Risk and social theory in environmental management by Tom Measham; Stewart Lockie

By Tom Measham; Stewart Lockie

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2002; Saha and Mohai 2005; Williams 1996). It is the poor and disadvantaged who suffer disproportionately from such environmental inequalities. There are also differential risks within at-risk populations. This is particularly apparent when it comes to socially differentiated characteristics such as age (the very young, the very old), gender (women tend to suffer more than men in circumstances of famine and disaster) and general health (mental, physical, ability/disability). g. dumping of toxic waste in Abidjan in Ivory Coast, the spraying of chemical pesticides in New York City).

It also has to locate the processes of environmental victimisation within the context of the wider political economy. That is, the dynamics of environmental harm cannot be understood apart from consideration of who has the power to make decisions, the kinds of decisions that are made, in whose interests they are made and how social practices based on these decisions are materially organised. Issues of power and control also have to be analysed in light of global economic, social and political developments.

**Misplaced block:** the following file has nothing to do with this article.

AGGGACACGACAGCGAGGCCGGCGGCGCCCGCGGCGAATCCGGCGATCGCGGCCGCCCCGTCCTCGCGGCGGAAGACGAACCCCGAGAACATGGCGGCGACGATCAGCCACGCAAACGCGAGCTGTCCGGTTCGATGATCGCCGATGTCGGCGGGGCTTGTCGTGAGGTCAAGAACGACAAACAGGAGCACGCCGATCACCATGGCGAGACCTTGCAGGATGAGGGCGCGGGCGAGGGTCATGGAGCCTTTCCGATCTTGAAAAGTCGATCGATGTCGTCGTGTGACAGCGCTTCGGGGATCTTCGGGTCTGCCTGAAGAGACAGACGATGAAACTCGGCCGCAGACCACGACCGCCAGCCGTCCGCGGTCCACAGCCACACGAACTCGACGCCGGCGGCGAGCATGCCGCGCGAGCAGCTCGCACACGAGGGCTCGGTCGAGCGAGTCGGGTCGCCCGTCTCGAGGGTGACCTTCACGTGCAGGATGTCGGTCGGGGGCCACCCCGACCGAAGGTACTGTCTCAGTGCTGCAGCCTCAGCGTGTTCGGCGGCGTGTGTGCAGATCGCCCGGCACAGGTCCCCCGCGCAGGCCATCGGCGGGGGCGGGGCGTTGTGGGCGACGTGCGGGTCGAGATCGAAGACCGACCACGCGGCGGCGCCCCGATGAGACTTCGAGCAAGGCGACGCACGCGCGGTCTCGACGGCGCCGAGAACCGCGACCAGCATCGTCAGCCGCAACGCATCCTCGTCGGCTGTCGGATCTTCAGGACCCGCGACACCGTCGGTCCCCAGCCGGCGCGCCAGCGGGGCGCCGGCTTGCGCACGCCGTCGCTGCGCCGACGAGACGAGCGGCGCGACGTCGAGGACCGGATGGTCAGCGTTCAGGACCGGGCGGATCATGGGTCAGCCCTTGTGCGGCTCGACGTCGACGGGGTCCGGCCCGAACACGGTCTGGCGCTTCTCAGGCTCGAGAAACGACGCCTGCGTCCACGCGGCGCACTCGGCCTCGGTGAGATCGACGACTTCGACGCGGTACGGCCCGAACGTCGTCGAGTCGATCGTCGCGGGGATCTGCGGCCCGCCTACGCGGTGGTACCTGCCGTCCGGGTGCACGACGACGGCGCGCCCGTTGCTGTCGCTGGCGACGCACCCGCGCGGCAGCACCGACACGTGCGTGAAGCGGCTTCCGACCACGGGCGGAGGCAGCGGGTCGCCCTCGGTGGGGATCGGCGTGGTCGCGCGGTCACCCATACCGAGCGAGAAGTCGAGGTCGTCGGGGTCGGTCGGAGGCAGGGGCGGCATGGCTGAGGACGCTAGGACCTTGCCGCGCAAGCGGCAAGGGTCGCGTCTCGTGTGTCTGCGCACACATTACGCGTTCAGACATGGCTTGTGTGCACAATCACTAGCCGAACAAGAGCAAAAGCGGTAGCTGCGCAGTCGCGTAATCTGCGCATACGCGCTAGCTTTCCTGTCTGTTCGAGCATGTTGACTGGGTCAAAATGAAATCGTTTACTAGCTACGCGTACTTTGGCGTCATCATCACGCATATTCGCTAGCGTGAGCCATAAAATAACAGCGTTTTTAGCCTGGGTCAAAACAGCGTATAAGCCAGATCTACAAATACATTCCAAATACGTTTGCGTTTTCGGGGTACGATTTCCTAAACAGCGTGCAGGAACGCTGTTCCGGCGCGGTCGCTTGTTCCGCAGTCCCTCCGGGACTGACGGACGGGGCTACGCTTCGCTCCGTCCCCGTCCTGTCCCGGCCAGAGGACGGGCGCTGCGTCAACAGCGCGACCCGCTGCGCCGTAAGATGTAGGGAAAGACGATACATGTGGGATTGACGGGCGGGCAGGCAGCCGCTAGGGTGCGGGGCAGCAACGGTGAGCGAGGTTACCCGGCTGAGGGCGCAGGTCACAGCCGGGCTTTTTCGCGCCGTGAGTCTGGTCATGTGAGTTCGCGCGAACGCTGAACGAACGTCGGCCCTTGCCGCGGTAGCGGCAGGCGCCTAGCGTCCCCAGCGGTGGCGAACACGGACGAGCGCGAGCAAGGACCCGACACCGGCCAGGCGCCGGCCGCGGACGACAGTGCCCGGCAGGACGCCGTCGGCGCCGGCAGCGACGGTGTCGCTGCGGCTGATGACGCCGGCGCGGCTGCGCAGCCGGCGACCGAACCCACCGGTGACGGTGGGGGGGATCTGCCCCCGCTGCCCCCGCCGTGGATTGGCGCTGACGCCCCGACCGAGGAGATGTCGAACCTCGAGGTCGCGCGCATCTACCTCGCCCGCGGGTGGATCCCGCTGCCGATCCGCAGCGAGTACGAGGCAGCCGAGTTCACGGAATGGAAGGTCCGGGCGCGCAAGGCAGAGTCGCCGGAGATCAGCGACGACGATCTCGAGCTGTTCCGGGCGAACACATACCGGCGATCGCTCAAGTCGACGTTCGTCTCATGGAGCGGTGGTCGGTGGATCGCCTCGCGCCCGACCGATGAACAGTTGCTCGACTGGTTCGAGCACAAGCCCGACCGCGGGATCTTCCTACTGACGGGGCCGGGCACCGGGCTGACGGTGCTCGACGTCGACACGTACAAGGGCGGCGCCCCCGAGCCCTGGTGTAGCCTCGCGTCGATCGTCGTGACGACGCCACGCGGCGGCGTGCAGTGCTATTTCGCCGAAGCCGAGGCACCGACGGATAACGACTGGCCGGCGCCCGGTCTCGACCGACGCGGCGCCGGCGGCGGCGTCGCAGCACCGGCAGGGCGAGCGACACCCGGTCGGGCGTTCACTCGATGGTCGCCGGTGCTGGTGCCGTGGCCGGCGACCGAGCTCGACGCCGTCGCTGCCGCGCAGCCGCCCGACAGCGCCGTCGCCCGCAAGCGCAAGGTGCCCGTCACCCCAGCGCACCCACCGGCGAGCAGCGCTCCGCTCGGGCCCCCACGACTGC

Second, estimates of costs and benefits are often based on insufficient evidence, especially for managing never-before-experienced risks such as climate change. Definitive proof of risk may only become available following a disaster (Turner and Pidgeon 1978). Cost-benefit projections are not rigorous under 23 24 Risk and Social Theory in Environmental Management uncertainty, hence the available options are precaution or recklessness. Third, whereas benefits are immediate and financial (profits, jobs), environmental costs and harm are distant in time and space, and therefore discounted.

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